The blue cheese salad is a mad dash of even greater crude brutishness, a force under which the fresh romaine leaves simply whither. More than a dinner salad, this dish is an orgy of condiments, a choking squall of blue cheese crumbles and minced hard-boiled egg. The only thing judiciously applied is the light flurry of pecan fragments.
Though the Caesar had a promiscuous flood of dressing, it was still a refreshing breather in the cast of Bob's bruiser salads. The leaves were fresh and crisp, not pummeled (too much) with Parmesan and croutons, and the dressing was not afraid to flaunt a little anchovy raciness.
Bob's shrimp platter is a pricey batch of conventionally manipulated marine decapods. Still, it's worth the extra shekels. This simple ensemble contains just six large shrimp: two boiled, two fried and two smeared with rémoulade. The shrimp were succulent, robust (in keeping with the Bob's bloodline) and firm without being waxy or rubbery. The fried shrimp arrived with a crisp thin veneer that was virtually devoid of grease (astonishing for a house built on heft). The only version of this trio of pairs that did not live up to the standard set by its siblings was the rémoulade-smeared shrimp. The sauce simply overwhelmed--or at least annoyed--the natural marine sweetness, a compelling flavor that was amazingly respected by the thin coating applied to the fried version.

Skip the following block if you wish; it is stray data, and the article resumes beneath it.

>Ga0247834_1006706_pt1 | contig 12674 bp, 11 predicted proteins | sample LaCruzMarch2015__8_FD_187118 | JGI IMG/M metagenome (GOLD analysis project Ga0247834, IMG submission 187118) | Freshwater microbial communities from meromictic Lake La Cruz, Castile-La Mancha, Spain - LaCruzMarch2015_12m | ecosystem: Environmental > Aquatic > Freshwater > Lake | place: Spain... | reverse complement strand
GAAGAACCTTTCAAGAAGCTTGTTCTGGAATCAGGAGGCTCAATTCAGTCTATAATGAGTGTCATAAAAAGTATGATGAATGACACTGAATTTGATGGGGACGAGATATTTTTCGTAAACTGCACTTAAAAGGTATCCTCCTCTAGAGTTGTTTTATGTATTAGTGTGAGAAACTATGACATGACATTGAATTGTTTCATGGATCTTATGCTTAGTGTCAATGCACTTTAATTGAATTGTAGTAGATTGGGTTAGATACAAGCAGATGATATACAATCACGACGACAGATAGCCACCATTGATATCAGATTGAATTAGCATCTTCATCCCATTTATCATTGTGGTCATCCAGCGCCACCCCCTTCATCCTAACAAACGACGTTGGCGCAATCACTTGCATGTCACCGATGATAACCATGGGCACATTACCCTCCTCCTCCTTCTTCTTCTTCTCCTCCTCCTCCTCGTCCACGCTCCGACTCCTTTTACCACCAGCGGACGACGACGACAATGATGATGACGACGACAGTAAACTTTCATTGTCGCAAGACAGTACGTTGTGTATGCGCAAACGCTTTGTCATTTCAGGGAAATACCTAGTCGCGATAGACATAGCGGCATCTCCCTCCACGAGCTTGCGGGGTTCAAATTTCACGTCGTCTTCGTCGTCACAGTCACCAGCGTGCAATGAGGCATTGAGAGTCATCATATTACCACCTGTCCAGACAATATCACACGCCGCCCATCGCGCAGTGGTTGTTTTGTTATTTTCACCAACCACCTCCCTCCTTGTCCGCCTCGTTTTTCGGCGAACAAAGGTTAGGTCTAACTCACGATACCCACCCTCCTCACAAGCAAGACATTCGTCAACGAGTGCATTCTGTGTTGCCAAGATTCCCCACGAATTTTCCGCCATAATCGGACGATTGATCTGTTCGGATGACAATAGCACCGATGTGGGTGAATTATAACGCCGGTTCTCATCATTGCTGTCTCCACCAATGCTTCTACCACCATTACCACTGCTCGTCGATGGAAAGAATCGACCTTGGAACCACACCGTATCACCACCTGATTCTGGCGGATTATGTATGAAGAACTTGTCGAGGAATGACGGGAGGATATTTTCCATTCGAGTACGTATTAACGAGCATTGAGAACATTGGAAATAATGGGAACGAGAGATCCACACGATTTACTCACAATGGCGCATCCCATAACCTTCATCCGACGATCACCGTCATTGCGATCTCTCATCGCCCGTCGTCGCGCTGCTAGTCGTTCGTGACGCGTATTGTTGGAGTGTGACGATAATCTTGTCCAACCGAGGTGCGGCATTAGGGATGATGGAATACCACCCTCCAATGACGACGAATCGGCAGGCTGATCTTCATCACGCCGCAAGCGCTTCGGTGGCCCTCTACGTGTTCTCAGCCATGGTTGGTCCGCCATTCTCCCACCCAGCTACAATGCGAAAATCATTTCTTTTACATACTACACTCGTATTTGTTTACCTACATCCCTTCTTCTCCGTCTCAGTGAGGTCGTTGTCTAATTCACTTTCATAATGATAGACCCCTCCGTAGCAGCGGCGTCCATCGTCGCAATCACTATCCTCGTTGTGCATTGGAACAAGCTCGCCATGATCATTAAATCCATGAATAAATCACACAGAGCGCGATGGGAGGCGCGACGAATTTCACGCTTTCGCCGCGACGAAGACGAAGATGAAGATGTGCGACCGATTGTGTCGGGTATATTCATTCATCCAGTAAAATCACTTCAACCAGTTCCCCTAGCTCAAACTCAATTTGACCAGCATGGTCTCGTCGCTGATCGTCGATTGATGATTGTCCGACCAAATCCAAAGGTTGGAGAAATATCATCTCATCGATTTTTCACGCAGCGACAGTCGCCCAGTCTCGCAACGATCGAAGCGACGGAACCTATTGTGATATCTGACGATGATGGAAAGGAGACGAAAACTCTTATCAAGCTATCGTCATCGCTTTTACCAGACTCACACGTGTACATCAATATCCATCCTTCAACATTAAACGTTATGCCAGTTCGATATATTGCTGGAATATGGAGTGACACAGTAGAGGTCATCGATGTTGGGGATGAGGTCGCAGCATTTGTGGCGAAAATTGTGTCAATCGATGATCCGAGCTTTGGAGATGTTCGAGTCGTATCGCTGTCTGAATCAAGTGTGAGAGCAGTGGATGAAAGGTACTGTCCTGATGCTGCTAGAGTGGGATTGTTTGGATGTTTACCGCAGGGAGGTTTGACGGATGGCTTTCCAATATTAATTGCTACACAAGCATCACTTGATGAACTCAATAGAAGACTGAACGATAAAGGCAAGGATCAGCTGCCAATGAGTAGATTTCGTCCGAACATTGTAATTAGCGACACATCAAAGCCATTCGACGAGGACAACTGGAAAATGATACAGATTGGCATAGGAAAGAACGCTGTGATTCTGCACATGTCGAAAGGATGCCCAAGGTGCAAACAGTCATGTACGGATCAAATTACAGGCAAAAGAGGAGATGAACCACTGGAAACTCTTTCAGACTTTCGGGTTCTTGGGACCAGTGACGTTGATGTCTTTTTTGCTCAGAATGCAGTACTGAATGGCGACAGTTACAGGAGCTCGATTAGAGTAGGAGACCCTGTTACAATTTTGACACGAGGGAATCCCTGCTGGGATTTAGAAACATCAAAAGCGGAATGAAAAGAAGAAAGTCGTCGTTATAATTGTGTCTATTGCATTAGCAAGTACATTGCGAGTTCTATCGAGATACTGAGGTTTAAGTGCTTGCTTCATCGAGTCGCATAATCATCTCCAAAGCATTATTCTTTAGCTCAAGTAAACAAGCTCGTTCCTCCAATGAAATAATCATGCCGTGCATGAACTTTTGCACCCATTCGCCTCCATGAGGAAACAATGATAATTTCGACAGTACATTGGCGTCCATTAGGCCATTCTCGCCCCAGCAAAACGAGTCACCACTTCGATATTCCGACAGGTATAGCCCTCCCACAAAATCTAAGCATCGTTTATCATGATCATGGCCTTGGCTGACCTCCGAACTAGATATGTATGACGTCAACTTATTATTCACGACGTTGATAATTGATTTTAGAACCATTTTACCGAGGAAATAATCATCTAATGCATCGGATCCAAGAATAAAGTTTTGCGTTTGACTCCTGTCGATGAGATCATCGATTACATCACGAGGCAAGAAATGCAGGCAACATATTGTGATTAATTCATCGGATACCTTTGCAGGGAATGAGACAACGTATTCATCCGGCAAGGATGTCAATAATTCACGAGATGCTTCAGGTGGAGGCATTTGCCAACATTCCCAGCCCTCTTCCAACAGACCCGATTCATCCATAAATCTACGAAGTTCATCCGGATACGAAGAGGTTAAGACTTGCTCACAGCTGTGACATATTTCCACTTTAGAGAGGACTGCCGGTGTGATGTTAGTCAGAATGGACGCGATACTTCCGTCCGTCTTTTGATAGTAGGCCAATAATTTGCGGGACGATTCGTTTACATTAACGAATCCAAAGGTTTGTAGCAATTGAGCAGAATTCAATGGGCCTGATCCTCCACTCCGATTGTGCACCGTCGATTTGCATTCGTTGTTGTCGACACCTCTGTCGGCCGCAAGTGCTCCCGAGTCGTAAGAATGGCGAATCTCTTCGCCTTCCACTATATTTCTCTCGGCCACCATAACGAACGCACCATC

Though phenomenally successful, owner Bob Sambol has conspicuously avoided replicating his steak namesake since he launched his restaurant on Lemmon Avenue after forging a partnership with Del Frisco's founder Dale Wamstad. When it was opened in 1993, it was called Bob & Del's Chop House, and it was encumbered with certain menu restrictions to limit its competition with Wamstad's Del Frisco's in far North Dallas. Six months later, Wamstad exited the Lemmon Avenue venture.
Sambol struggled and almost went under in 1994 when an investor infused the necessary funds at the last minute. Now Bob's is a virtual steak-to-bucks exchange machine boasting one of the highest restaurant grosses in the state.